Who Is Cruella For?

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Who Is <i>Cruella</i> For?

This story contains spoilers about the movie Cruella.

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Want to hear something funny? My first child didn’t watch any TV until she was two years old. But, like so many families, the pandemic changed things.

It’s better now, but at the beginning of the shutdown any kind of rules around screen time limits went right out the window. There’s only so much playing, crafts and games you can encourage your children to do when they can’t see their friends or go to a playground or go…anywhere really. Like many families, TV became our babysitter. We were in survival mode.

My husband and I joked that by the time the pandemic was over, our two children would have watched The Godfather trilogy (It’s just a little violent. It’s fine!) and all seven seasons of Mad Men (Sure there’s adultery, smoking and drinking but it’s time they learned about the real world!) Thankfully that didn’t happen.

But we did go to the ends of Disney+, Netflix and Hulu and back again in search of new content. When every night becomes movie night, the number of age-appropriate movies goes by fast. Every new release was cause for celebration. Was Onward a great movie? No! Did we watch it at least five times? Yes! Could I perform for you the entire repertoire of Trolls World Tour? You better believe it. Did we watch Frozen II at least once a week? We did! (It is the superior Frozen and I will take no further questions or comments at this time.) We practically had a countdown calendar to the premiere of Raya and the Last Dragon and are anxiously awaiting the arrival of Luca on June 18.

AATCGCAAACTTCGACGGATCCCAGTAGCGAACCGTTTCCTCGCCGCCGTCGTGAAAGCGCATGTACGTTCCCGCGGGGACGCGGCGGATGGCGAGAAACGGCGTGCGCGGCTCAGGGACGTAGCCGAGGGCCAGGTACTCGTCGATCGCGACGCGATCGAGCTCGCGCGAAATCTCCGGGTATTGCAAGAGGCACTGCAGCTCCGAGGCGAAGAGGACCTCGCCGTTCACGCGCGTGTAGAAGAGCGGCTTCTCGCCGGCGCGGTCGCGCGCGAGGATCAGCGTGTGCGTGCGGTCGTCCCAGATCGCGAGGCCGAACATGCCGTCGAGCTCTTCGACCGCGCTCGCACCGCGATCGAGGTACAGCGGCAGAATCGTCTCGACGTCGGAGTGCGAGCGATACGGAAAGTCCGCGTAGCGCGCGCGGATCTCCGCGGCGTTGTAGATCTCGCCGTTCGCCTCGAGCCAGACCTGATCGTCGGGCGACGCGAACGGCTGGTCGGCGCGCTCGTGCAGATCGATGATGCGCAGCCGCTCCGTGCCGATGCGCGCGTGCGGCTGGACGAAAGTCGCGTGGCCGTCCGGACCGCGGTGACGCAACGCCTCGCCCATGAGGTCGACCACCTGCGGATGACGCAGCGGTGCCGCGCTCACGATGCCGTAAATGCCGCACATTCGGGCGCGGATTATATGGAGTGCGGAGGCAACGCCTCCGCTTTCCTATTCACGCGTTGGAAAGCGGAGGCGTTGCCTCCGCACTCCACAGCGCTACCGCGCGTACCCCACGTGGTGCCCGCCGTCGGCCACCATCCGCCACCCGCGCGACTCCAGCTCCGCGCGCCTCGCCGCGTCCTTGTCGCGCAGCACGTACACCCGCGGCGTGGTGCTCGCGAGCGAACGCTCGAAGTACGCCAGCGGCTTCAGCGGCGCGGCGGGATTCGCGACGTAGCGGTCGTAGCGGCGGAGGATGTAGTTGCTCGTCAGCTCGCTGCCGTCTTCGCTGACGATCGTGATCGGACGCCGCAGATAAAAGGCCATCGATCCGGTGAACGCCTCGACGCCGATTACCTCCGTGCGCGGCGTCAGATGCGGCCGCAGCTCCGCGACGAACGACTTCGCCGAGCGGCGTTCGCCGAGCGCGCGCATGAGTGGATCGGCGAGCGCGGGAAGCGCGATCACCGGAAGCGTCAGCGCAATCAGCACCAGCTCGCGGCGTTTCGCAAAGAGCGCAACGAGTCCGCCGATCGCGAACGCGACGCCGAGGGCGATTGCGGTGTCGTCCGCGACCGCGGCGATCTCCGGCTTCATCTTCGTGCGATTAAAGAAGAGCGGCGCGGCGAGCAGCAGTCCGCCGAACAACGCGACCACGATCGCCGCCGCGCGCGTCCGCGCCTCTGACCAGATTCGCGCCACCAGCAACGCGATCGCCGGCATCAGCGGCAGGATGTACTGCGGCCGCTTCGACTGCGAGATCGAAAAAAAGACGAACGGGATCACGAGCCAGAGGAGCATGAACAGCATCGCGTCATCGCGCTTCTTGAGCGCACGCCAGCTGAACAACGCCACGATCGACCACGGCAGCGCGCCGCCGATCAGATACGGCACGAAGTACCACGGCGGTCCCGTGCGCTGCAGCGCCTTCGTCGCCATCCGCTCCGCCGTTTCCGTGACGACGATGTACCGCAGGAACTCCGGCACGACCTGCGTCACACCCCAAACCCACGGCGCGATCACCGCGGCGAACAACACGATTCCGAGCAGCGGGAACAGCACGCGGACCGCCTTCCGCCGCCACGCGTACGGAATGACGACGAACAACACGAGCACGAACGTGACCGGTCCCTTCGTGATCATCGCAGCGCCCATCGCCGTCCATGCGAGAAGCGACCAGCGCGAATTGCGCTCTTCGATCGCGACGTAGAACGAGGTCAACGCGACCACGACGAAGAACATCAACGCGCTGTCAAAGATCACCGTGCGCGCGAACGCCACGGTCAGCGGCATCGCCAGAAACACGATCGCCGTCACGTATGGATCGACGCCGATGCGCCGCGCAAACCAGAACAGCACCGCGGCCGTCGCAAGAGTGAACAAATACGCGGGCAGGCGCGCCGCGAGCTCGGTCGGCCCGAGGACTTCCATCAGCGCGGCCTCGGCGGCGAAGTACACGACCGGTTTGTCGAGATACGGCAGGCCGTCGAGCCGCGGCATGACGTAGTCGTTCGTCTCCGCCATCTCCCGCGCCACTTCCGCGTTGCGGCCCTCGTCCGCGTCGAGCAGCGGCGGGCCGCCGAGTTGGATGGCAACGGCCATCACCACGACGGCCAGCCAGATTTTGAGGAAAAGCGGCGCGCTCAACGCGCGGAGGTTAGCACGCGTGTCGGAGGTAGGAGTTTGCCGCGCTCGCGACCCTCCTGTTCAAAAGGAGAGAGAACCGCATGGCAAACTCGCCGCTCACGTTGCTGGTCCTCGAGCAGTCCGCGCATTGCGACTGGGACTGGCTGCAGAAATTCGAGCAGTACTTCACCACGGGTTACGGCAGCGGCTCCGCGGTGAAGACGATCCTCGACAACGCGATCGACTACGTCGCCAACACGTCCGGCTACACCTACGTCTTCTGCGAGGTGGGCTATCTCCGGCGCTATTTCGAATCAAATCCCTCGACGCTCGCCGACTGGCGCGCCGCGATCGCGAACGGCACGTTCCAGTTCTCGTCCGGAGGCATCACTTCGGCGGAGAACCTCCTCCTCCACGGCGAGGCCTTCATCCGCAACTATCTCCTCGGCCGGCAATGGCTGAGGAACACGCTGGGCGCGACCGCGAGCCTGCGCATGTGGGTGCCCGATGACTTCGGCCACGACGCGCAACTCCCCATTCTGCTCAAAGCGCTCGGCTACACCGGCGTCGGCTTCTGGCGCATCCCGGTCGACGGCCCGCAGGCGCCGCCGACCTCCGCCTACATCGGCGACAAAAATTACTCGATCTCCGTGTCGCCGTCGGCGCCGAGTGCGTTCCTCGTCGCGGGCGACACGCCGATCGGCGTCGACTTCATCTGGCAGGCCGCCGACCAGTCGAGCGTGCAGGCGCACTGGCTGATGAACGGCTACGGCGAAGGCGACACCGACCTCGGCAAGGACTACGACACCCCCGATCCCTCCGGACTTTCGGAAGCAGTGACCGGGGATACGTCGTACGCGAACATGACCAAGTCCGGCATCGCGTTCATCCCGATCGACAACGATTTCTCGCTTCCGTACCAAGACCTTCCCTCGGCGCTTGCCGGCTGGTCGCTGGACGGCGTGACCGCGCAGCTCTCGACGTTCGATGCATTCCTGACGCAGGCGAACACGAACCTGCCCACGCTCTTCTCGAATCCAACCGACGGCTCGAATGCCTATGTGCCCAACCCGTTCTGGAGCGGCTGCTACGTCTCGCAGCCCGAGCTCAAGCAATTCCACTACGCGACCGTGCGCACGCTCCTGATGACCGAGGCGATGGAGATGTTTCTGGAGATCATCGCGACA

But something odd is happening with Disney remaking their beloved animated features into live action. When I first heard there would be a live-action Mulan, I envisioned the songs and dances of the 1998 animated classic coming to life. The movie, which premiered in November of last year, was visually stunning but lacked the heart and songs of its source material. And it was decidedly not for children. The movie carried a PG-13 rating and featured some fairly intense violence. Common Sense Media, the go-to website for parents to determine if a movie or TV series is age-appropriate, rated the movie as being appropriate for 11+. Your mileage may vary depending on how much intense violence and death your child can handle but there are probably not that many five-year-olds who would enjoy it.